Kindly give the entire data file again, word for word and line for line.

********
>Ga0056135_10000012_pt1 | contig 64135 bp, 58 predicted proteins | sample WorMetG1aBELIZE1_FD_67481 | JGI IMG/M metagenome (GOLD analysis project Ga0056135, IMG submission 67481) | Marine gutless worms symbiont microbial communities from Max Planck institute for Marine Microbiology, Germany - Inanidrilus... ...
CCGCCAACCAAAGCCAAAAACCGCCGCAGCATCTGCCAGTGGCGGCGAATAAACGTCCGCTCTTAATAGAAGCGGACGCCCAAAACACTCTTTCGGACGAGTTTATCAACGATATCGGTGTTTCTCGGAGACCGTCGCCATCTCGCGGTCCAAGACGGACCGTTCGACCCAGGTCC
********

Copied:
>Ga0056135_10000012_pt1 | contig 64135 bp, 58 predicted proteins | sample WorMetG1aBELIZE1_FD_67481 | JGI IMG/M metagenome (GOLD analysis project Ga0056135, IMG submission 67481) | Marine gutless worms symbiont microbial communities from Max Planck institute for Marine Microbiology, Germany - Inanidrilus... ...
CCGCCAACCAAAGCCAAAAACCGCCGCAGCATCTGCCAGTGGCGGCGAATAAACGTCCGCTCTTAATAGAAGCGGACGCCCAAAACACTCTTTCGGACGAGTTTATCAACGATATCGGTGTTTCTCGGAGACCGTCGCCATCTCGCGGTCCAAGACGGACCGTTCGACCCAGGTCC